"South African prices are over $82.00 FOB and freight is nearly $50 so I doubt they will be able to buy anything for less than $130.00 CIF," one Indian trader said.
"We've put out offers of around $135.00 a tonne to end-users and we're waiting to hear back. But we believe they have no choice but to get used to these numbers and pay the market price," another Indian trader said.
Binani Cement Ltd, Gujarat Ambuja Cements Ltd, and Birla Copper (part of the Aditya Birla group all recently issued tenders for South African cargoes.
Binani is seeking three panamax cargoes for delivery in January to April, Ambuja wants a December cargo and Birla wants three panamaxes for January to May delivery.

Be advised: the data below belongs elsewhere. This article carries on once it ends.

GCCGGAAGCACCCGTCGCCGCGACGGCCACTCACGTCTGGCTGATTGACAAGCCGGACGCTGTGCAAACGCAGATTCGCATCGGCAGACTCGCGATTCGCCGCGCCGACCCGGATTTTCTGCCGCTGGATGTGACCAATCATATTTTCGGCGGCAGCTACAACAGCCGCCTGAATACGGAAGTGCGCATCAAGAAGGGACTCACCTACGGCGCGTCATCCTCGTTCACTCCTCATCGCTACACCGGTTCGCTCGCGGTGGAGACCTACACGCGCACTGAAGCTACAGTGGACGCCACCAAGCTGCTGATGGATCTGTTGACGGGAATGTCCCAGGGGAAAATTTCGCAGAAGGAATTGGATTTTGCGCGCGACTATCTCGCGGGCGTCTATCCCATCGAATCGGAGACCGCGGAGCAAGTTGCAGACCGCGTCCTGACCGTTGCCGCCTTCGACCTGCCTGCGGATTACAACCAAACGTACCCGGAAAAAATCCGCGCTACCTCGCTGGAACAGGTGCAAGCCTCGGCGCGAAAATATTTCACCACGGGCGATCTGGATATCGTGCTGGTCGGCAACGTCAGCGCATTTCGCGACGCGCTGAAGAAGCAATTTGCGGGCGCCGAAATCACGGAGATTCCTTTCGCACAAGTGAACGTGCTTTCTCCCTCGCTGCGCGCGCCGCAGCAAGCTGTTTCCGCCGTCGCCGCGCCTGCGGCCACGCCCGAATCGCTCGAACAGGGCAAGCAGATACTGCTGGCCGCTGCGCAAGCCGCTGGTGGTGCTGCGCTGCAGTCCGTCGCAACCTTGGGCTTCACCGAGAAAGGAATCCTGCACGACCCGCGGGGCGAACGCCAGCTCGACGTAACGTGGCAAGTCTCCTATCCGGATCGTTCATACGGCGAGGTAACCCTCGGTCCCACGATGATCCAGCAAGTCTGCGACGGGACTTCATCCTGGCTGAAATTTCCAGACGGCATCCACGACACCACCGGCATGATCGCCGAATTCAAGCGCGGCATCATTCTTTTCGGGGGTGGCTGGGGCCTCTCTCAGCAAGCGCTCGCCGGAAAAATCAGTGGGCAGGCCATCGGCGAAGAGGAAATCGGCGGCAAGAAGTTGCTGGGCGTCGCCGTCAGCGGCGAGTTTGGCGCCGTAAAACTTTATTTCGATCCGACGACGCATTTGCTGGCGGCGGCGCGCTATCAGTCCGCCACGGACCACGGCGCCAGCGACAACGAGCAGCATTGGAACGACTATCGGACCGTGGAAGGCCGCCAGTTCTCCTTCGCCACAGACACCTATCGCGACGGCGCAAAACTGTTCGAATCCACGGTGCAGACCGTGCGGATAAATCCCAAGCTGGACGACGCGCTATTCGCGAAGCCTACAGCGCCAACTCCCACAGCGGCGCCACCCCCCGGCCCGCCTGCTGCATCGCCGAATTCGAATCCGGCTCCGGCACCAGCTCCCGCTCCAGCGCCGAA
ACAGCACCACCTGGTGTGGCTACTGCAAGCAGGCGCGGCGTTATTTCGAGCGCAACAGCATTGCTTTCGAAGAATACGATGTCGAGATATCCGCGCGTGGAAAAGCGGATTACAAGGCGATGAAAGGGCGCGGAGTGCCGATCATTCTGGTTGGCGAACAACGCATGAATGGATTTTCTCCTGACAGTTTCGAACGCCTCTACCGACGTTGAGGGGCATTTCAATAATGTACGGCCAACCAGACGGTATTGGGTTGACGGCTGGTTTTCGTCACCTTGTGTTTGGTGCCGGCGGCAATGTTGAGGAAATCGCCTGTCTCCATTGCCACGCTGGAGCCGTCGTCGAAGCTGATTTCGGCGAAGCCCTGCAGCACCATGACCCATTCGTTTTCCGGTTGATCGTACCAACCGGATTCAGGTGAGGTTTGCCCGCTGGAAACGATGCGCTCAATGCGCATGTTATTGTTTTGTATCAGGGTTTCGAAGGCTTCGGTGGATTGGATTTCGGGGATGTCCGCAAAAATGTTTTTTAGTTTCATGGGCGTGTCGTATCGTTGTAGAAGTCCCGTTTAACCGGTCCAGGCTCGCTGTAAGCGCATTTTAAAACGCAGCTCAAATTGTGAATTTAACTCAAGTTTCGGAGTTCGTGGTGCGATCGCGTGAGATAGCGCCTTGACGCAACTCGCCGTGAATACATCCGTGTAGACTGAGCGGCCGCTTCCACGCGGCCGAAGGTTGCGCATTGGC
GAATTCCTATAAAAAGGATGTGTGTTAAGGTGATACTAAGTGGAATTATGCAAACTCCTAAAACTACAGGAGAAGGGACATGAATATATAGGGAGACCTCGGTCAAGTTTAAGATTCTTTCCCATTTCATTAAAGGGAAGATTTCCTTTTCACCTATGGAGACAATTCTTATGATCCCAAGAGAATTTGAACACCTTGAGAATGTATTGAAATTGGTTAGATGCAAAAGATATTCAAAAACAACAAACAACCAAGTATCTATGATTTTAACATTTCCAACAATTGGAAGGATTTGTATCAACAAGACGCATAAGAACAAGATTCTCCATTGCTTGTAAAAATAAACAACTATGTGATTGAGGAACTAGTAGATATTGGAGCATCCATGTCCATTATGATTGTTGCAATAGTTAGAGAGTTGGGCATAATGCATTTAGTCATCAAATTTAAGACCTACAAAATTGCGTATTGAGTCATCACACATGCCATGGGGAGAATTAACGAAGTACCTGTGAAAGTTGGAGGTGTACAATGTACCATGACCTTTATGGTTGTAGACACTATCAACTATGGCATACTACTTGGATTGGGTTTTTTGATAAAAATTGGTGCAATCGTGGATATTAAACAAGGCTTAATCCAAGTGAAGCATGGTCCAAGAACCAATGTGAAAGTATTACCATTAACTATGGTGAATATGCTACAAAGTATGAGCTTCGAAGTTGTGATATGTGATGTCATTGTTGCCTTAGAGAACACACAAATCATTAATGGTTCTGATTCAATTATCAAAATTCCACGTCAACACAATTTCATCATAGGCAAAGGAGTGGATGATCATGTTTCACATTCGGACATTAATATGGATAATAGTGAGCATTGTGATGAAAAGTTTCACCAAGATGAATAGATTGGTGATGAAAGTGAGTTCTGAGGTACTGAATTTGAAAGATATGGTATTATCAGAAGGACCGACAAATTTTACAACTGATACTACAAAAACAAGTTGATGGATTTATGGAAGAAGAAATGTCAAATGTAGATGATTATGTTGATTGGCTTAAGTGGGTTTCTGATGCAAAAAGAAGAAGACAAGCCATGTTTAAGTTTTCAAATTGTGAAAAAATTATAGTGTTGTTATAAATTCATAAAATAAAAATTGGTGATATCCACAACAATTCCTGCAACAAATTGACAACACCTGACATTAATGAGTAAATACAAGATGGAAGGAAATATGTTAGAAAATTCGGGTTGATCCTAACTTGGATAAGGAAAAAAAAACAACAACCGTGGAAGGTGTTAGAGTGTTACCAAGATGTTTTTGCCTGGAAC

All three buyers are expected to award next week.
"Whatever they pay this time will set a new benchmark for the other Indian consumers. We expect to see more buying then because other consuemrs have been holding back," the first Indian trader said.
Ambuja paid $126.00 a tonne CIF for a South African cargo for November delivery to a third Indian trader but this was nearly two weeks ago and prices have risen since then, traders said.
"There is no reason for the South African prices to come down. Indian demand on its own is strong enough to keep prices high," the first Indian trader said.
India imported over 5.5 million tonnes from South Africa in the first six months of 2007. The year's total imports are expected to be over 10 million tonnes.
Imports for 2008 are likely to be at least 2007's level despite the start-up of petcoke production at a new Reliance plant which will replace some of the coal demand by the cement industry.